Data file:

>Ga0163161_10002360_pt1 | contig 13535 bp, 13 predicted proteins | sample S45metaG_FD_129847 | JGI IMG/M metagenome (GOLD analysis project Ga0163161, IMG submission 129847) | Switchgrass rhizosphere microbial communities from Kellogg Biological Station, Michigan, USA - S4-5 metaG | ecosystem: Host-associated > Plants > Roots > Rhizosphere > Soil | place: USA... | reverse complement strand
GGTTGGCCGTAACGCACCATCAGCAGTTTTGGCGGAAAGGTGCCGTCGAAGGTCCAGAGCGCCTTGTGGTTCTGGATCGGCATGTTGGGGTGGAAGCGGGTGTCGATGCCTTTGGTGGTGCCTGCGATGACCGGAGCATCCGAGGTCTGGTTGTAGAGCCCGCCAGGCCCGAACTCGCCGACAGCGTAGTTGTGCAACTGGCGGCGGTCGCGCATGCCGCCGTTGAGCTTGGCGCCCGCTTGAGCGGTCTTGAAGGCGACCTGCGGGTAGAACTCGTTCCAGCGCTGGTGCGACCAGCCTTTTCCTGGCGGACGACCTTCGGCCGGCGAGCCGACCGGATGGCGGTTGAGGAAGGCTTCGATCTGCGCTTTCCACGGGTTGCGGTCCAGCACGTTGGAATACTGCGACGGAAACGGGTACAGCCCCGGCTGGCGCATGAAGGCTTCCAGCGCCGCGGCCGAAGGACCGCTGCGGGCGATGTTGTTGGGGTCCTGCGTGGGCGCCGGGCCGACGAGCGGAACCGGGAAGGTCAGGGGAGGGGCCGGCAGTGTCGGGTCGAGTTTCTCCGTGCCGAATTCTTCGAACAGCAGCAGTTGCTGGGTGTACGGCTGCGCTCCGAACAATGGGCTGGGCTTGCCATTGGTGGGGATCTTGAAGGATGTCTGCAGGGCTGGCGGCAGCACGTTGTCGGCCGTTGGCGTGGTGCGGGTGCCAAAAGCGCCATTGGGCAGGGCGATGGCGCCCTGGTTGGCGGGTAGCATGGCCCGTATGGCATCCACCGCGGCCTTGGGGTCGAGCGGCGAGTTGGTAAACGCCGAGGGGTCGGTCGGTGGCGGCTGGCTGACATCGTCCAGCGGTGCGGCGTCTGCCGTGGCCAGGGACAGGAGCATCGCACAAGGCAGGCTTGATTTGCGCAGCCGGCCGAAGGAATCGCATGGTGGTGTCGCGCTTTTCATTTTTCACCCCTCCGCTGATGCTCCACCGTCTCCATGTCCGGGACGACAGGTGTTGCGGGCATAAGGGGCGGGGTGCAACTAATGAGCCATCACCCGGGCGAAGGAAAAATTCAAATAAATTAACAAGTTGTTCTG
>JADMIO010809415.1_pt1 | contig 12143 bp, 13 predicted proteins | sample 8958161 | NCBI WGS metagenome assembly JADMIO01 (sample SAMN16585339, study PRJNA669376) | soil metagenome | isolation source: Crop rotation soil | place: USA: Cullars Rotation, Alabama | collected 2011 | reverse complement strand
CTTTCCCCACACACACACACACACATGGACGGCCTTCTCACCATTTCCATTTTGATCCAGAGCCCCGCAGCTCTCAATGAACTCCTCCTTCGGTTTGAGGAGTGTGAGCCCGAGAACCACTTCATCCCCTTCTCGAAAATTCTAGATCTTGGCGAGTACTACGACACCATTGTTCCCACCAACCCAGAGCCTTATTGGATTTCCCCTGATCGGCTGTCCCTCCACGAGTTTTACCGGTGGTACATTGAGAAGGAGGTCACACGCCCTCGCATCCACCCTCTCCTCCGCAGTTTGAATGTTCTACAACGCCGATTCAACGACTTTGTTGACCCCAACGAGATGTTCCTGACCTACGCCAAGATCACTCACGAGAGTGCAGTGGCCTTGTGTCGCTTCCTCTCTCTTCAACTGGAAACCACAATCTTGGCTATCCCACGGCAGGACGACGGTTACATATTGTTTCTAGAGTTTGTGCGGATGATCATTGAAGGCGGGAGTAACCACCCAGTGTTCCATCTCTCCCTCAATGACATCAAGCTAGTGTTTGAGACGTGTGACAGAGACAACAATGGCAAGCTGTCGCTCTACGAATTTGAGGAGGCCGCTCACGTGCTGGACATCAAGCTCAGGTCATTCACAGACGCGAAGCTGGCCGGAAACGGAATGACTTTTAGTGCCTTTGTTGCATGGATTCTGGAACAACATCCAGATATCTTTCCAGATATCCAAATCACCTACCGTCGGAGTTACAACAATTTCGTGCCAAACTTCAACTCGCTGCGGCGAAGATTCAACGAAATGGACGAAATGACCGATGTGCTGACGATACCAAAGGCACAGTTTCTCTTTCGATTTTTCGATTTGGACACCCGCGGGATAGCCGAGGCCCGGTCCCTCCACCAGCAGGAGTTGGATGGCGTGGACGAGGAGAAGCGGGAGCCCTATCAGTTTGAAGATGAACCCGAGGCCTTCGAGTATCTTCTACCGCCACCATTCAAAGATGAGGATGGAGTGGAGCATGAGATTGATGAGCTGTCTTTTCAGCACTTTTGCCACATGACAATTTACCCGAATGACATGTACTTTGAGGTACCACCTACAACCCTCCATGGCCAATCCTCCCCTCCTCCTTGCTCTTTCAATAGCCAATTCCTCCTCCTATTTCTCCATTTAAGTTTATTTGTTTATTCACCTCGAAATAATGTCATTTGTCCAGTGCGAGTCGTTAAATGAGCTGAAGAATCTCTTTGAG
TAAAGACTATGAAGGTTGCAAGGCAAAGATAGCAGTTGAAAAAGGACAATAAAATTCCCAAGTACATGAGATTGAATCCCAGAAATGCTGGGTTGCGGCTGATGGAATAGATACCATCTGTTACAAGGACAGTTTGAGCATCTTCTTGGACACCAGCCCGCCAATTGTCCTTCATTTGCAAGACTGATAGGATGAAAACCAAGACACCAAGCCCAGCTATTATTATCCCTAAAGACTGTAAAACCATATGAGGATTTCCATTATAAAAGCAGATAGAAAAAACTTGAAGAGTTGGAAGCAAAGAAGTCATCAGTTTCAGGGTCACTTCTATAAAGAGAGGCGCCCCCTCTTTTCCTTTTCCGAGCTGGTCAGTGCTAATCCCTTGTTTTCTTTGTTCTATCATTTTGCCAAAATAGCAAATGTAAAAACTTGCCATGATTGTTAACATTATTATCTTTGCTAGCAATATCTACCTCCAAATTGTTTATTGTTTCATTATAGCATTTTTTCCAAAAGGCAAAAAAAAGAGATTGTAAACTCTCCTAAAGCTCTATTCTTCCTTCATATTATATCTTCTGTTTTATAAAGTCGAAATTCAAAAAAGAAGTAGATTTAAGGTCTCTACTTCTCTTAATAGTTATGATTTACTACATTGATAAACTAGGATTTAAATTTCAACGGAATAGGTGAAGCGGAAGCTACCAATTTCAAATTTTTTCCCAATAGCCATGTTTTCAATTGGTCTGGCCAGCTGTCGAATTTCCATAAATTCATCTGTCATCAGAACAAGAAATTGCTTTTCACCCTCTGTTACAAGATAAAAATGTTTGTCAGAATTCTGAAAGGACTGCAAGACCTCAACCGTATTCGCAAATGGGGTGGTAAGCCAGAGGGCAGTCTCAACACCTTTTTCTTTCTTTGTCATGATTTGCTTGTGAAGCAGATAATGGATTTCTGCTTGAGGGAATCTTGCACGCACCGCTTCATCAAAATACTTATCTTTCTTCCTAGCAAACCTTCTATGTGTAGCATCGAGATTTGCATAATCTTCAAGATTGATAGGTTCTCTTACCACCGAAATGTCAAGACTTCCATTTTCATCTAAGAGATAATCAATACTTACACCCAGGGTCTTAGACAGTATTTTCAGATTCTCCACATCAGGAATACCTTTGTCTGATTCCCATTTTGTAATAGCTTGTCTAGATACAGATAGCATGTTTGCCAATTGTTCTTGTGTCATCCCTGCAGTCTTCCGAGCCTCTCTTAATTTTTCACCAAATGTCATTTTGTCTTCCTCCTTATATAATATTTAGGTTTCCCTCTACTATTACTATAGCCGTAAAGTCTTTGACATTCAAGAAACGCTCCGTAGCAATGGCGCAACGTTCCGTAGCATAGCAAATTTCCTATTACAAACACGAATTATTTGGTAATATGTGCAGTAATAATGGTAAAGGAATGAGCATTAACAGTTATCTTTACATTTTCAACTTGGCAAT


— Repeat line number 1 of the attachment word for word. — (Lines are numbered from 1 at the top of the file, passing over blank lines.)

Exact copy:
>Ga0163161_10002360_pt1 | contig 13535 bp, 13 predicted proteins | sample S45metaG_FD_129847 | JGI IMG/M metagenome (GOLD analysis project Ga0163161, IMG submission 129847) | Switchgrass rhizosphere microbial communities from Kellogg Biological Station, Michigan, USA - S4-5 metaG | ecosystem: Host-associated > Plants > Roots > Rhizosphere > Soil | place: USA... | reverse complement strand